Offline cobbledik

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Re: How many minutes per pitch is a normal for A1 150 ft?
« Reply #3 on: November 12, 2013, 01:34:43 pm »
But know your body. Someone like me doesn't eat at all during the day and my performance suffers often if I try to. Water is different for me, I've turned into a freaked out unable to think bailer when I misjudged the amount of water I had for a day of walling.
YMMV
Sometimes the difference between a layman and a journeyman is simply what he is allowed to believe himself to be.

Offline dindolino32

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Re: How many minutes per pitch is a normal for A1 150 ft?
« Reply #4 on: November 12, 2013, 04:11:56 pm »
Cobbledik, you are right, I meant C1 not A1. I haven't ever picked up a hammer for climbing.  As for the time, I think cutting 30 minutes  off of my time seems doable for a goal. Especially if I do the other things I previously listed. Now I kind of know where I am  on the spectrum.
I'll try to write my first trip report sometime soon, but I'm not going to lie, we hardly took any pictures since we tried to just finish the climb!

Offline johnmac

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Re: How many minutes per pitch is a normal for A1 150 ft?
« Reply #5 on: November 12, 2013, 08:55:01 pm »
Learning I would think the times you posted are fine. Speed will come later.

If I'm climbing with a partner we tend to average about 4 pitches a day. Sometimes we do more sometimes we do less.

A typical pitch usually takes about 1hr to 1hr 15 to lead when I'm going at a comfortable all day speed. I can go faster but I tend to start to drop things and at the end of the day it really isn't worth the extra effort. Cleaning usually takes about 20 to 30 minutes. Tidy the rack as we go but not too fussy. Where most of the time can be saved isn't so much in the leading or cleaning but the changeover...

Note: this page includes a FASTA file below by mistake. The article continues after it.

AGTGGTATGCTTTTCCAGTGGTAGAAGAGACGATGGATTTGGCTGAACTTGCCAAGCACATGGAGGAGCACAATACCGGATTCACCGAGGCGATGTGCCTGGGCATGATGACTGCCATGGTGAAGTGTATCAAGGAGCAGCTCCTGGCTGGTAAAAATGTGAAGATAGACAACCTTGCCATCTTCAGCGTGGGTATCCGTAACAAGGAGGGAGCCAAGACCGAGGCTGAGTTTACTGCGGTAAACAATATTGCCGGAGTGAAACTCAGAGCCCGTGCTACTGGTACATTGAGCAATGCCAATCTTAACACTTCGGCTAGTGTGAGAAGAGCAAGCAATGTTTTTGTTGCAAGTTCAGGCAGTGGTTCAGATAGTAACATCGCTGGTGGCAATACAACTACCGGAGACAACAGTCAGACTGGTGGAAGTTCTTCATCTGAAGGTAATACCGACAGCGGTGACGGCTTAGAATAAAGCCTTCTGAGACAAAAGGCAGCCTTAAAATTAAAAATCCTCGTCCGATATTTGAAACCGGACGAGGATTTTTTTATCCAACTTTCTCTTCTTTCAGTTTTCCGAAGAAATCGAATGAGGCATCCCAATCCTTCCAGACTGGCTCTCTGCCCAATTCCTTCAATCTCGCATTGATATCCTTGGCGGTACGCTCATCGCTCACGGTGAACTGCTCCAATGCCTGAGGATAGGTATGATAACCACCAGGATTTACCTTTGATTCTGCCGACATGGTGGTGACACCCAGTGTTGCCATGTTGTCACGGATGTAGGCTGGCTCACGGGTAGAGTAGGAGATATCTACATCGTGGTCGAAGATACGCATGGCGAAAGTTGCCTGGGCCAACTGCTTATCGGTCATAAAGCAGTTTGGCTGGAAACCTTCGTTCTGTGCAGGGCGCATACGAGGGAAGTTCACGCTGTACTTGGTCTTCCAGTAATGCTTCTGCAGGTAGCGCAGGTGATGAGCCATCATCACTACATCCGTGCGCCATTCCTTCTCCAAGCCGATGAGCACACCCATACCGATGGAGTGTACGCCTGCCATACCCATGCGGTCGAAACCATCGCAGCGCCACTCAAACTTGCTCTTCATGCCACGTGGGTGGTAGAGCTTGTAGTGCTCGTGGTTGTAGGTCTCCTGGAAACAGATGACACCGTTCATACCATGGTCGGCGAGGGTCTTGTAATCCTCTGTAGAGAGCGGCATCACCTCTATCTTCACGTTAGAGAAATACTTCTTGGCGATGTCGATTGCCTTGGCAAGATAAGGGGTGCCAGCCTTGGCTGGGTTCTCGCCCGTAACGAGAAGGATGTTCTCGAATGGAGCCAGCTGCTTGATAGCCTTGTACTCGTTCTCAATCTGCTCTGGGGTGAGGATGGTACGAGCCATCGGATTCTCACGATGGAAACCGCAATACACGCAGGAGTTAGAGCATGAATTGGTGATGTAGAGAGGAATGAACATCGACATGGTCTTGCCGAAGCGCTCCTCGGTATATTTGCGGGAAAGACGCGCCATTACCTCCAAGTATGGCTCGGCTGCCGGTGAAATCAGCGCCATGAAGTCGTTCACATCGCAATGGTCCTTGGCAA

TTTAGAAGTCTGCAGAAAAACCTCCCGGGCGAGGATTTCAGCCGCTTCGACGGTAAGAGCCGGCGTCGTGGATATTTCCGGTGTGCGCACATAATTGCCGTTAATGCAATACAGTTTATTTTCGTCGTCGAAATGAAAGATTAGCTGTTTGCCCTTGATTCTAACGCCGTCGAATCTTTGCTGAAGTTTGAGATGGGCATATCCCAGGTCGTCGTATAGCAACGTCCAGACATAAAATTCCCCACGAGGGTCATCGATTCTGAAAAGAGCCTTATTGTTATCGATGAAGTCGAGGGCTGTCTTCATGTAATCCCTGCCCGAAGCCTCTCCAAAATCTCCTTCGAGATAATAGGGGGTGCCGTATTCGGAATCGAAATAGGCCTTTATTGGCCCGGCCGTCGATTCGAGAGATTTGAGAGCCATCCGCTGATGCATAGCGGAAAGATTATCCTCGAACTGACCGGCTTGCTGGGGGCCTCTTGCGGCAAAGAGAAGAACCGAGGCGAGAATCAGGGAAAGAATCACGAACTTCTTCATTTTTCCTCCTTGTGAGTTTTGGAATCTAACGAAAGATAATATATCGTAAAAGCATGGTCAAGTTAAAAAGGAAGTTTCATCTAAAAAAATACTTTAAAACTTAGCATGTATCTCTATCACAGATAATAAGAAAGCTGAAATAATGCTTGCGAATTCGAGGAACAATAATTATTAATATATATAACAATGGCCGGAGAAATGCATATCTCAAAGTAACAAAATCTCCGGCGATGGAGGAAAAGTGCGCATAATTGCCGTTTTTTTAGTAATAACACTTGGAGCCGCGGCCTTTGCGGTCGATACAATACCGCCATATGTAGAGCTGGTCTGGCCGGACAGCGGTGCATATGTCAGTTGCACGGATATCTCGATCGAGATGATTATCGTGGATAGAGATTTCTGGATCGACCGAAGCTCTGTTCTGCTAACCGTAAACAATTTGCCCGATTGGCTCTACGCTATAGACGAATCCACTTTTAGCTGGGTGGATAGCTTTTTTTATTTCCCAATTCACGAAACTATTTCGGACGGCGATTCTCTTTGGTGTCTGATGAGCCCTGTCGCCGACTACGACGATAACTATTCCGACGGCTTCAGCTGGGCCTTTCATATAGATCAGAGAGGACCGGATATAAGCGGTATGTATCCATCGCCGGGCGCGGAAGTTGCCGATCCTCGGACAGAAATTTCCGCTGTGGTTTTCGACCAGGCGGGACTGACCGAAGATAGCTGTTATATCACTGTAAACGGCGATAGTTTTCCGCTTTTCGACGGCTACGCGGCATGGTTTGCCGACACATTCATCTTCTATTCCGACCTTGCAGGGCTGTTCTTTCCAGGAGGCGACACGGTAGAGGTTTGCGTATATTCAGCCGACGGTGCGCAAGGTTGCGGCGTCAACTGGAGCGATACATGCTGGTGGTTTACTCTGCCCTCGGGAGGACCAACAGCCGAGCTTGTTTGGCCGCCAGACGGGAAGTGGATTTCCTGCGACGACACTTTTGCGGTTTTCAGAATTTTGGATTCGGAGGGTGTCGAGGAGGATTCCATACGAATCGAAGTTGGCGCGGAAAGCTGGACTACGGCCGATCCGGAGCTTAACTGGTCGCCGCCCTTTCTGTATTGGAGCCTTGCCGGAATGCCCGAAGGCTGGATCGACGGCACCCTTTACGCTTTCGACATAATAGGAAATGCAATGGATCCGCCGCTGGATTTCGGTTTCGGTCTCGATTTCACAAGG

Offline mhudon

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Re: How many minutes per pitch is a normal for A1 150 ft?
« Reply #6 on: November 13, 2013, 08:47:26 am »
More than which kind of aiders you use, having a large "catalogue" of placements in your head is more important. Back in the piton days, Max and I would be climbing up our steps, looking at the crack above and be grabbing the correct pin the second after we got set up in out high steps. If you have a good idea of how you are going to deal with the next placement, it'll go a long way to making you faster.
Another point would be to develop a system of moving up in your ladders or steps. Figure out an efficient process and stick with it.

Offline *Mucci*

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Re: How many minutes per pitch is a normal for A1 150 ft?
« Reply #7 on: November 13, 2013, 09:38:37 am »
Tagging.

When your partner hits the belay, they immediately start climbing the next pitch, with the gear they cleaned.  You, manage all the ropes, and get the necessary gear your partner will need on the next pitch ready before he hits the belay.

Then you tag him whatever he needs, when he really needs it.

Belays should be fully organized, Bags hauled, ropes stacked, etc all before he gets there.

I always climb with at least 3 ropes, which allows you to tag an entire mega pitch if needed.

Those times you posted are well within the average.

Offline mhudon

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Re: How many minutes per pitch is a normal for A1 150 ft?
« Reply #8 on: November 13, 2013, 09:54:56 am »
I think tagging is far beyond the capabilities or even the need of 75% of the "wall climbers" out there. Certainly far beyond the abilities of most climbers on the SW Face of WC.

Offline *Mucci*

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Re: How many minutes per pitch is a normal for A1 150 ft?
« Reply #9 on: November 13, 2013, 11:00:41 am »
Mark-

Tagging gear is the most elementary task one could do at a belay.


Can you explain how it is 'far beyond the capabilities of 75% of wall climbers?

I am speaking of course to a standard 2 man team, swapping leads, which is in fact what the OP is practicing. 

If you were referring to tagging while shortfixing, then yes, I would agree.





Offline Erik Sloan

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Re: How many minutes per pitch is a normal for A1 150 ft?